Diagnosed with TBI, What's Next? Traumatic Brain Injury Treatment

diagnosed with TBI

A traumatic brain injury is the result of a severe hit or jolt to the head that causes damage to the brain. The resulting injuries fall under three categories of symptoms: physical, cognitive, emotional/behavioral. 

These symptoms may heal and dissipate over time, depending on the severity of the injury. A severe head injury, however, may take much longer to heal and may cause some persistent symptoms.

A traumatic brain injury diagnosis can be especially worrisome in young children. Brain damage that occurs while the brain is still developing may cause developmental delays and cognitive decline. Babies that experience some form of domestic violence may develop shaken baby syndrome.

A patient must always consult their health care provider after sustaining a brain injury before returning to normal activities.

What to Expect After Sustaining a TBI?

When an individual is diagnosed with TBI, it is difficult to say how long it will take for them to make a complete recovery. This is because the brain is a sensitive and complicated organ, and there are many variables that can influence the rate of recovery.

Details about injuries and other factors such as the severity of the injury, the area of the brain that is damaged, the patient’s medical history, the patient’s attitude towards rehabilitation, the quality of life of the patient after their rehabilitation and more are critical in affecting the outcome of their recovery.

The brain is capable of healing itself by growing new individual cells to replace damaged ones. However, much of the “recovery” is actually the brain finding new ways to bypass recently broken connections. 

This means that healthy parts of the brain take over the functions of damaged areas. For example, an individual who sustains a traumatic brain injury may have to relearn how to walk, talk, or drive. This is because the parts of the brain that control these functions may have been damaged.

What Impact Will a Mild, Moderate, or Severe TBI Have on a Patient’s Life?

Let’s take a look at how different TBI severity levels may affect daily living after being diagnosed with TBI.


A mild injury or a concussion may not result in the same degree of symptoms as a severe injury. However, it must still be treated with importance. Patients that experience a blow to the head that does not result in a loss of consciousness may not need the same amount of medical care as a patient who does experience a loss of consciousness.

Patients who suffer from a mild traumatic brain injury or a sports-related concussion may need to see a concussion injury specialist for a consultation and undergo neuropsychological tests or even magnetic resonance imaging tests to verify that there aren’t any blood clots or skull fractures.

In the best-case scenario, an individual that experiences a mild traumatic brain injury will make a recovery over time or may easily accommodate the side effects and symptoms. This means that the affected individual knows how to properly care for their injuries.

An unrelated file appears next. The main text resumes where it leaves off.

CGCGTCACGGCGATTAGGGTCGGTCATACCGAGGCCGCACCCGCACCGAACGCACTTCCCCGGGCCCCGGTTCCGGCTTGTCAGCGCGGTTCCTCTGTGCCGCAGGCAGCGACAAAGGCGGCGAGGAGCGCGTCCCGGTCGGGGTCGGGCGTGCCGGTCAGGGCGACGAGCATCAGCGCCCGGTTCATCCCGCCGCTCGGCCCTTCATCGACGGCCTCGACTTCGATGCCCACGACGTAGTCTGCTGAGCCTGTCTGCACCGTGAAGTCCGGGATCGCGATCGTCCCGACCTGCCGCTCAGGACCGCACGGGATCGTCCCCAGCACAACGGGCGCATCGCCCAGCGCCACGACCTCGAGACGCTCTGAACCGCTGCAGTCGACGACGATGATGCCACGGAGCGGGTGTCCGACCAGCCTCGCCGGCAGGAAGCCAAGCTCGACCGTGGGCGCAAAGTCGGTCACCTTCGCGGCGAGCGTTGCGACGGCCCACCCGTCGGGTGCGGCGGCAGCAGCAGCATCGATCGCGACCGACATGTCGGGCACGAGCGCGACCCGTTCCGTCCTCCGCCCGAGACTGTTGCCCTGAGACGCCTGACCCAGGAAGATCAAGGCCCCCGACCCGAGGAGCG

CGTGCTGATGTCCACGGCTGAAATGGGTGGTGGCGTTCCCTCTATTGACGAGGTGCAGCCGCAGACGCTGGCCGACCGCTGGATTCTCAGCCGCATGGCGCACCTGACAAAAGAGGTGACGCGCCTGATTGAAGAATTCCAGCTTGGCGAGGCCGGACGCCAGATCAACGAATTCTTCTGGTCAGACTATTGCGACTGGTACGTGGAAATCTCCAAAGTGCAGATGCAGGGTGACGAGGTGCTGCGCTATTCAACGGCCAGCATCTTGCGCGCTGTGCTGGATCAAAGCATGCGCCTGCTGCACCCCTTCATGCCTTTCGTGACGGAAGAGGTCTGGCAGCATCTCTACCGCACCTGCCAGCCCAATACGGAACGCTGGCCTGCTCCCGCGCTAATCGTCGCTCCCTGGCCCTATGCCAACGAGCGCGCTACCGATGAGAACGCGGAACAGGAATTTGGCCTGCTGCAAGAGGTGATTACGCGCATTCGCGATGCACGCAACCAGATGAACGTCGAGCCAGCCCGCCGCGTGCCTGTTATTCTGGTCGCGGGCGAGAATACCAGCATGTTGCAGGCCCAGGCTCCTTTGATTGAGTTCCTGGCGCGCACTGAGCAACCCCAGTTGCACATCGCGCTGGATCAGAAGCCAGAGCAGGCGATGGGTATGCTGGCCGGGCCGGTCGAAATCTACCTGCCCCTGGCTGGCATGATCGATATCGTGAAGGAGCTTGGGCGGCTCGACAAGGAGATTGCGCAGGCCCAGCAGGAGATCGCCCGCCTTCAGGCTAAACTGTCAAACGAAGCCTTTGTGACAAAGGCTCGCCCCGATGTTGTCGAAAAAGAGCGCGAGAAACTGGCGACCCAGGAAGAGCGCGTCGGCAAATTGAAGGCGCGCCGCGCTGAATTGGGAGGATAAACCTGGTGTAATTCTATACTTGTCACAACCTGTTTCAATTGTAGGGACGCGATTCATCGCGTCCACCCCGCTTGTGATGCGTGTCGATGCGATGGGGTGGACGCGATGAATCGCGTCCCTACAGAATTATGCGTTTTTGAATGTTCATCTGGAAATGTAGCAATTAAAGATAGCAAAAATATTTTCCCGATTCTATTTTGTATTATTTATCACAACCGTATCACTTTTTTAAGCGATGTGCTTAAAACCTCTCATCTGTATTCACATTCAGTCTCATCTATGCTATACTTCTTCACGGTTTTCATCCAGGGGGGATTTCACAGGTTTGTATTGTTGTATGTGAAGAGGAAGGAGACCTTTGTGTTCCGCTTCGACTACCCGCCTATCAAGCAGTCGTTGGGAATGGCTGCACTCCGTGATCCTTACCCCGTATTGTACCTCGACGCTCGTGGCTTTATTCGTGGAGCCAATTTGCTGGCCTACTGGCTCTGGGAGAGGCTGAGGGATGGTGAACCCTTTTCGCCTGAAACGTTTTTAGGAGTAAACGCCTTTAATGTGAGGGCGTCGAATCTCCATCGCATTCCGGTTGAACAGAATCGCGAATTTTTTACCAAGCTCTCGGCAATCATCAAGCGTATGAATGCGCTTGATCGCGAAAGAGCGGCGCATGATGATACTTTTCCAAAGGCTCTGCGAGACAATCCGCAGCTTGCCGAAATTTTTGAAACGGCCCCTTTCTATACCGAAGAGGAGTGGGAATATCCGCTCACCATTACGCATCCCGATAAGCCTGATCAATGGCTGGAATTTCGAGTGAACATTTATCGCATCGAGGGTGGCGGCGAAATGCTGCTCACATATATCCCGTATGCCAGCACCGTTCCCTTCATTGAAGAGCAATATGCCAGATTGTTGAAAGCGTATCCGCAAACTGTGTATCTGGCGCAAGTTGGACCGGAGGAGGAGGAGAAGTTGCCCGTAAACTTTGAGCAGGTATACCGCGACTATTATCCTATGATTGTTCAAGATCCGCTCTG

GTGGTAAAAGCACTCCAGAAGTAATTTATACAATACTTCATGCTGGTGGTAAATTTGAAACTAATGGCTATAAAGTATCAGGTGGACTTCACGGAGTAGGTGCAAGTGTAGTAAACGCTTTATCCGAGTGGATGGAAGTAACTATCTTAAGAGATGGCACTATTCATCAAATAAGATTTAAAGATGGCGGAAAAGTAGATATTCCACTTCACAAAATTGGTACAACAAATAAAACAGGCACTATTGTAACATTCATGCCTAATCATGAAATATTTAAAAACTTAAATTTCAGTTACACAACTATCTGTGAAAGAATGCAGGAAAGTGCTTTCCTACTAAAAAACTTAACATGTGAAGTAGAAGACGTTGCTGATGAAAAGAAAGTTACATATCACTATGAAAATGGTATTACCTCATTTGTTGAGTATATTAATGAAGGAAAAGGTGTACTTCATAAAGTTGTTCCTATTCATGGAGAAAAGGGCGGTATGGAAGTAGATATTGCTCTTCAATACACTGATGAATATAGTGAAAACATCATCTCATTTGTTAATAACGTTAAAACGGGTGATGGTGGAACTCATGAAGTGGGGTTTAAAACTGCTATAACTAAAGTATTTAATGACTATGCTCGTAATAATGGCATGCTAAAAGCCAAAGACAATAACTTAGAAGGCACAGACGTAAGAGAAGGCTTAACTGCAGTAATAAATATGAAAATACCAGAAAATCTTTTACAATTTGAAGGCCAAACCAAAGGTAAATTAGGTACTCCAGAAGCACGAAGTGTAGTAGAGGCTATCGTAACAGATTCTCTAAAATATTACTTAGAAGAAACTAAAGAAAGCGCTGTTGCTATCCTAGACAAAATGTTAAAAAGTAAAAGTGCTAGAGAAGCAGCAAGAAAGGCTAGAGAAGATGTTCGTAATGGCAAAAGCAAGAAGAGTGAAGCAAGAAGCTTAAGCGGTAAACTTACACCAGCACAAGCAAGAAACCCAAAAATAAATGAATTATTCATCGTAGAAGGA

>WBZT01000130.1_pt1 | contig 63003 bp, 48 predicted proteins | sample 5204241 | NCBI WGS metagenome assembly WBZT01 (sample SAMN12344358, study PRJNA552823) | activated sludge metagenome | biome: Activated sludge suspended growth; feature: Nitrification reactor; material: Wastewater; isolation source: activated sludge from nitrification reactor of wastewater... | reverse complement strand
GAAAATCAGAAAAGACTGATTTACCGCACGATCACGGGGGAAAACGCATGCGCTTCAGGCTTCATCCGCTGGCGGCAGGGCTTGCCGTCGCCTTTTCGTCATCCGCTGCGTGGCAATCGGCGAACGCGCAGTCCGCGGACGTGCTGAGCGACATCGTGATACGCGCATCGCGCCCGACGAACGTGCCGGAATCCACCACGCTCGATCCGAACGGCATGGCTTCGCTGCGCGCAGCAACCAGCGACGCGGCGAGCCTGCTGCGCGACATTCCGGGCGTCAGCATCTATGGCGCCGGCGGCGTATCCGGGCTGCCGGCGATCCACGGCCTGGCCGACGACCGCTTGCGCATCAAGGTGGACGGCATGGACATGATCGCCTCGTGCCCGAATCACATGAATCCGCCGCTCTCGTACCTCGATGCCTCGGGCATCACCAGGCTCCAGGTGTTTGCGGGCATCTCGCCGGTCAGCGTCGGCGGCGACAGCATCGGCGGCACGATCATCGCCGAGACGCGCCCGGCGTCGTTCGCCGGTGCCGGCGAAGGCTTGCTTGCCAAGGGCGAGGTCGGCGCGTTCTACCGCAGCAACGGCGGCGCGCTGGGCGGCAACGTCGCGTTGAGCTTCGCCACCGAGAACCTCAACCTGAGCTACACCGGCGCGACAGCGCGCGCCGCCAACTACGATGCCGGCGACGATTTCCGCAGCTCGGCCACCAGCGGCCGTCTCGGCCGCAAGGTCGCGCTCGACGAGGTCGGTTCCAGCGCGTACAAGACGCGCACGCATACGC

In some cases, an individual with a mild injury will return to their daily activities without realizing the possible extent of their symptoms. A mild brain injury may still hinder individuals from accomplishing cognitive tasks.

Moderate to Severe

A severe or moderate injury can have long-lasting effects that might be permanent. Although recovery is possible through rehabilitation, most people who suffer from TBI will have to adapt to a new way of daily living. This can be difficult and present many challenges.

Moderate brain injuries can cause physical or mental disabilities that may be permanent. Patients with TBIs often have other injuries as well. These can compound the effects and lead to additional disabilities.

There can be many challenges that come with traumatic brain injury, especially when it comes to work and everyday tasks. Skills and abilities that were once easy may now be more difficult.

Patients with moderate to severe TBI may experience some memory loss or may experience other types of cognitive difficulties, causing them to rely heavily on their families or loved ones. These hindrances can cause a lot of emotional trauma for the patient.

New studies have also shown that patients that sustain a traumatic brain injury, whether it be mild or severe, have an increased dementia risk that is much higher than that of an individual that does not have a TBI.

Treatments For a Traumatic Brain Injury

A mild traumatic brain injury may only require rest and some over-the-counter pain medication for symptom recovery. However, patients with mild injuries should still be monitored for worsening or persistent symptoms.

A doctor will inform you when it is appropriate to start doing normal activities again. Usually, it is best to take it easy for a few days or until your health care providers allow you to do more. Relative rest, which means not engaging in cognitive or physical activities, may make the symptoms worse. 

However, it is also not advisable to take complete rest and stop all mental and physical activity. Most people gradually go back to their regular routine.

Prompt Medical Care